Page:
According to the article on the stroke, he’s touring in support of his latest book “Just One Goal”, but he didn’t perform that one last night. Munsch frequently invites kids from the audience up onto the stage, but they frequently just sit while he tells the story. During the Paper Bag Princess, one of Gail’s favourites and a highlight of the show, he had people from the audience perform it with him — he’d read the lines and had the “characters” repeat them. He had a young girl playing the part of Princess Elizabeth, an even younger boy as Prince Ronald, and a father (he said he needed “an ugly father”) playing the dragon. He also performed I Have To Go!, Love You Forever (which I am completely unable to read without choking up), Mortimer (which everyone loves to sing along with), We Share Everything!, Stephanie’s Ponytail, Something Good, Thomas’ Snowsuit, Up Up Down, and a bunch of others that I hadn’t heard before. He talked for about an hour and ten minutes so it wasn’t a long show, but you can’t expect young kids to sit much longer than that. The tickets were $18, which is quite reasonable in this era of $75-for-the-cheap-seats concert tickets.

If you’ve never seen Robert Munsch perform live and you have young kids, I recommend taking in a show. By “young kids”, I mean pre-teenager. I’m sure there are teens who would enjoy it as well, but it’s more aimed at the younger crowd. My boys are 9 and 6 and they both loved it.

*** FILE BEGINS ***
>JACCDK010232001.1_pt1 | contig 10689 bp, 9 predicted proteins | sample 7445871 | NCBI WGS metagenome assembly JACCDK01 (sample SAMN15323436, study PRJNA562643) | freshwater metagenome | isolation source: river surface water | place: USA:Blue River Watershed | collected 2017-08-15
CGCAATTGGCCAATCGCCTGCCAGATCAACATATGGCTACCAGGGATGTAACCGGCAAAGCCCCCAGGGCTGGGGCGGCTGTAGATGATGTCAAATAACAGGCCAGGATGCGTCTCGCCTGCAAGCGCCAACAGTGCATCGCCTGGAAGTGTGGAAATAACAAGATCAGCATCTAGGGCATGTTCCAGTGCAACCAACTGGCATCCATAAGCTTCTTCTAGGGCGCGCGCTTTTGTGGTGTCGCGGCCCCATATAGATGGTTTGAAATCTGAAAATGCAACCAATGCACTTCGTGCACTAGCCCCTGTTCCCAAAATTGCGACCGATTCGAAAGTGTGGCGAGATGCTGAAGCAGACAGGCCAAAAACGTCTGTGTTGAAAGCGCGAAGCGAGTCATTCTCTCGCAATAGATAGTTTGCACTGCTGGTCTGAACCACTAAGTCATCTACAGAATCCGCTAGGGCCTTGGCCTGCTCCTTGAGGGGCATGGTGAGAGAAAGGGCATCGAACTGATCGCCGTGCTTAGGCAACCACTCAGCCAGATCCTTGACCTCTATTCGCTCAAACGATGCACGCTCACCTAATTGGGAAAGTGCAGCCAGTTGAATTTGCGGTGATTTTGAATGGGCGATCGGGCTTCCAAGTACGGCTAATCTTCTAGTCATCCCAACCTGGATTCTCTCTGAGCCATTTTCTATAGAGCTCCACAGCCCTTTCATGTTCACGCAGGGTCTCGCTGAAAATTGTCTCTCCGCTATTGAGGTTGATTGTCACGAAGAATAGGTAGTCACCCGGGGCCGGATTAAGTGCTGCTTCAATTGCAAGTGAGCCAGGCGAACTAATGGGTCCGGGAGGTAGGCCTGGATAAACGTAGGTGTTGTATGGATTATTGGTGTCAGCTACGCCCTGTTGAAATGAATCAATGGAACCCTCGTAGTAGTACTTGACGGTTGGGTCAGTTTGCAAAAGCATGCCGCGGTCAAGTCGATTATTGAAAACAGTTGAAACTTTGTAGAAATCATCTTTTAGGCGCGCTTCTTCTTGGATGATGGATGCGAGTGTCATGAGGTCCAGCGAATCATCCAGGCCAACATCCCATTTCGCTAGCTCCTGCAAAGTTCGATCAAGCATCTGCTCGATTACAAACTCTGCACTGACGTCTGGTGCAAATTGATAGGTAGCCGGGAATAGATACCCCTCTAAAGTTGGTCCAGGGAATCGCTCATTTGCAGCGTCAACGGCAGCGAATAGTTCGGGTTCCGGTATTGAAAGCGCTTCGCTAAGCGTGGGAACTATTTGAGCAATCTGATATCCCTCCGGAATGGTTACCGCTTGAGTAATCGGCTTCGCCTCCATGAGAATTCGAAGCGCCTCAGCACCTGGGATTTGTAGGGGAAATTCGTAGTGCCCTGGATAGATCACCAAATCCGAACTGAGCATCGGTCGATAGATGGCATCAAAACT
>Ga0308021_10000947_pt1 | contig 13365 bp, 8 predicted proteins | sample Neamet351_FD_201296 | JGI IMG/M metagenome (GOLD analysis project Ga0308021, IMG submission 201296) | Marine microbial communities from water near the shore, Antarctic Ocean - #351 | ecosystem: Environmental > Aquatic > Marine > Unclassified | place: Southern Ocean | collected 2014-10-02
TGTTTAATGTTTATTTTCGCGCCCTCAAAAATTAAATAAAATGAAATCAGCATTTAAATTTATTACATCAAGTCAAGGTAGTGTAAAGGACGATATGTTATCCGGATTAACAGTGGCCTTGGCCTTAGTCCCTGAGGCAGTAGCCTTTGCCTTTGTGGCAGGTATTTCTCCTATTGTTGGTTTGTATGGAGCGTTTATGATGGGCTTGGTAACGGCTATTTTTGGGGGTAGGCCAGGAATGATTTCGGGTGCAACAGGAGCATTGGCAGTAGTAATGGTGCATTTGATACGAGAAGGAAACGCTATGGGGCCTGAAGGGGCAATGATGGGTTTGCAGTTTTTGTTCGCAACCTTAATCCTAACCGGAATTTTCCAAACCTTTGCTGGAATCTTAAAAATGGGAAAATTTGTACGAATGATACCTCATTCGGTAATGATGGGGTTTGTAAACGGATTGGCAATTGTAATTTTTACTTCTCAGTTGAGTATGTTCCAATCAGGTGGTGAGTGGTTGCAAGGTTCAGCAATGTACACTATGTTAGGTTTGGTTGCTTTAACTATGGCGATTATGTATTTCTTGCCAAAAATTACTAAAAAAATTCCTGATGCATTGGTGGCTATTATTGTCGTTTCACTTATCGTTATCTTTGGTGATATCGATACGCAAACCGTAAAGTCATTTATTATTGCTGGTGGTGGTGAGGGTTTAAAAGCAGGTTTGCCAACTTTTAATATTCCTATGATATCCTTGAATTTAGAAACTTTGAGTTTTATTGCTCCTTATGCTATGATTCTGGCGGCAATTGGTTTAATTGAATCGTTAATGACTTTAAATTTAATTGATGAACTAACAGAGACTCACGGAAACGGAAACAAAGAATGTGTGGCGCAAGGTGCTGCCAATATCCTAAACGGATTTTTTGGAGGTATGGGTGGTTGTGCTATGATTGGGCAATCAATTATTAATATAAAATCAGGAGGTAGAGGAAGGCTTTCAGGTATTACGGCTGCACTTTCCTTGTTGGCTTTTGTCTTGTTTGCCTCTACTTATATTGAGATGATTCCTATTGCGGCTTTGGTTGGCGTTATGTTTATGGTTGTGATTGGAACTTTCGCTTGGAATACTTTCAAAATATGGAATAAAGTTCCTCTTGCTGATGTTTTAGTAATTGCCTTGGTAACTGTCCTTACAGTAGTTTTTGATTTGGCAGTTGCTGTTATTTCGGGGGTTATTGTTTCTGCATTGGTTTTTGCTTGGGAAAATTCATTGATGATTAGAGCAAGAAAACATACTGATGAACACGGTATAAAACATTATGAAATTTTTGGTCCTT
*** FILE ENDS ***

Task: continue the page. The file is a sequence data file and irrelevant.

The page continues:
And that’s the end of that story.

Smart, or just lucky?


A woman in New York City gave her 9-year-old son a subway pass, $20 and some quarters and left him in Bloomingdale’s, telling him to get home by himself. He made it home fine, and the woman says that this will teach him much more independence than keeping him on a leash for his whole childhood. (Note that the kid had been begging her to do this; it’s not like she just sprung this on the kid one day.) I cannot imagine leaving Ryan (who’s eight) alone downtown to fend for himself.

Part of me agrees with her. She’s certainly got guts, not to mention confidence in her child, and in the long run this independence is a very good thing for her kid. The other part of me is thinking “If I throw a butcher knife in the air with my eyes closed and happen to catch it by the handle, does the fact that I didn’t get hurt mean that it was a good idea?”

Now, this woman lives in Manhattan, so her kids have grown up in the city. If we lived in downtown Toronto, walking around downtown would be less of a big deal. And New York has an extensive public transit system, with which the kid is probably very familiar. My kids have never been on the TTC, and have only been on GO trains a couple of times, and there are no busses in Waterdown at all. So we’re not really comparing apples to apples here — if my kids had grown up living in Manhattan, perhaps I might have a different feeling.